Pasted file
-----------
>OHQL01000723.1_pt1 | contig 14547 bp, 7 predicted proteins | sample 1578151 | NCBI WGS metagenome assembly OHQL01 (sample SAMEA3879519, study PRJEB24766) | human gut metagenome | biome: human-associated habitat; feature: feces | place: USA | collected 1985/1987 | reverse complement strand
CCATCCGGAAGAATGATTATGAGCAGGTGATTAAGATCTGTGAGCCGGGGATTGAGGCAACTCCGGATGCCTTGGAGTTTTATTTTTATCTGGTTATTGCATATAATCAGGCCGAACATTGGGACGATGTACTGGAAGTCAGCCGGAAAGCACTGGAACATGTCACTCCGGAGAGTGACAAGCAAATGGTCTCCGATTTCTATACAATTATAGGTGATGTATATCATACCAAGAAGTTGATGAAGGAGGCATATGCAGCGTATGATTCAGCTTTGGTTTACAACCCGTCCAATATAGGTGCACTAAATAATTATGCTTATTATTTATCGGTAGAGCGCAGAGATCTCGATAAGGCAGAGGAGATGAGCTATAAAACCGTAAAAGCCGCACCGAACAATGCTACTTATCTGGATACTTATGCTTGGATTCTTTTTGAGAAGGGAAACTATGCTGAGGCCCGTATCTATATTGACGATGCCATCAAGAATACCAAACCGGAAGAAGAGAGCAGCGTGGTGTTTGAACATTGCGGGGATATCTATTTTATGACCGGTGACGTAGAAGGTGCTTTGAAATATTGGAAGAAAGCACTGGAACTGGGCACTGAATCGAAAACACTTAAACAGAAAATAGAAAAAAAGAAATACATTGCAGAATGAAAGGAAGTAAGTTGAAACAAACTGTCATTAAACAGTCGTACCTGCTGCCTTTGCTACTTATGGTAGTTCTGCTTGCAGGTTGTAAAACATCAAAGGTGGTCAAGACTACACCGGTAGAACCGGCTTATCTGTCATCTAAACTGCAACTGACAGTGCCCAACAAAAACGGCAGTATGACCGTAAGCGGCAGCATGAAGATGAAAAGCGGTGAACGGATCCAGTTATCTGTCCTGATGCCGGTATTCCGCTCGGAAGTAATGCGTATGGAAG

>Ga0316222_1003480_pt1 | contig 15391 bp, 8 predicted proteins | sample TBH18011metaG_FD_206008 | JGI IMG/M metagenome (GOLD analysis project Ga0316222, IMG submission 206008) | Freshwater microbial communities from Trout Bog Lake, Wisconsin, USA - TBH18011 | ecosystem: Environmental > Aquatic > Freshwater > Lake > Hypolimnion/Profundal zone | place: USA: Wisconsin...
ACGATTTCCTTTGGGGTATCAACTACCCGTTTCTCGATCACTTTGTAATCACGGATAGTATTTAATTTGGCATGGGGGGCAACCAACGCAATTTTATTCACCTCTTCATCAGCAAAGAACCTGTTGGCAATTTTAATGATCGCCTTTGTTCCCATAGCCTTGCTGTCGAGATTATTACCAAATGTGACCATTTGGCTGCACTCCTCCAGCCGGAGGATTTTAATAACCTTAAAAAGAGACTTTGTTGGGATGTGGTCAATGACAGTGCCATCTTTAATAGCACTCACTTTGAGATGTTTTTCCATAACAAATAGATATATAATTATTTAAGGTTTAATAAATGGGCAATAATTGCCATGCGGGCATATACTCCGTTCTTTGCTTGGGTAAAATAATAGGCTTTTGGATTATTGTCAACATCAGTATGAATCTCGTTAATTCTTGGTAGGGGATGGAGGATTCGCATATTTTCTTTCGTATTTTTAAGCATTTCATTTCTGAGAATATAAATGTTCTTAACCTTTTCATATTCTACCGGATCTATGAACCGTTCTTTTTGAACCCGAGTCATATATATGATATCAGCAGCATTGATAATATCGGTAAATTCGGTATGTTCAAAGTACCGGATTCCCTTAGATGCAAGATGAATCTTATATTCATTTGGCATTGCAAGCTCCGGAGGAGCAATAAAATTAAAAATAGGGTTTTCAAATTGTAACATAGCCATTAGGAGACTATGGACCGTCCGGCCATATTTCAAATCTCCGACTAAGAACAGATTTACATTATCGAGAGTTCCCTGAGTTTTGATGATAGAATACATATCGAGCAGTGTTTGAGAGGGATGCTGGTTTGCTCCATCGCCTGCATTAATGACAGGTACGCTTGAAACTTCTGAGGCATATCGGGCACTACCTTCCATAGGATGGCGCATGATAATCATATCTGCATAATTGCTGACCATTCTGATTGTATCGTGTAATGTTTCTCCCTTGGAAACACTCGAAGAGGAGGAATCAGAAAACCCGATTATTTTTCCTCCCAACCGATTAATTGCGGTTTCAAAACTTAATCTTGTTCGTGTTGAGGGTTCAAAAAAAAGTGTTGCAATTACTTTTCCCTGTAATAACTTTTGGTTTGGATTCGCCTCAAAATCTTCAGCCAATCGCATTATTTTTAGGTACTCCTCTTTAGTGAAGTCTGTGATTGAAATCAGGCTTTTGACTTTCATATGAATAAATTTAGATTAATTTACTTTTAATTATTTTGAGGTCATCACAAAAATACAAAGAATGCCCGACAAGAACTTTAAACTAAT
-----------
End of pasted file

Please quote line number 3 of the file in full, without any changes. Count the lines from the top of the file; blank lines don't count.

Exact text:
>Ga0316222_1003480_pt1 | contig 15391 bp, 8 predicted proteins | sample TBH18011metaG_FD_206008 | JGI IMG/M metagenome (GOLD analysis project Ga0316222, IMG submission 206008) | Freshwater microbial communities from Trout Bog Lake, Wisconsin, USA - TBH18011 | ecosystem: Environmental > Aquatic > Freshwater > Lake > Hypolimnion/Profundal zone | place: USA: Wisconsin...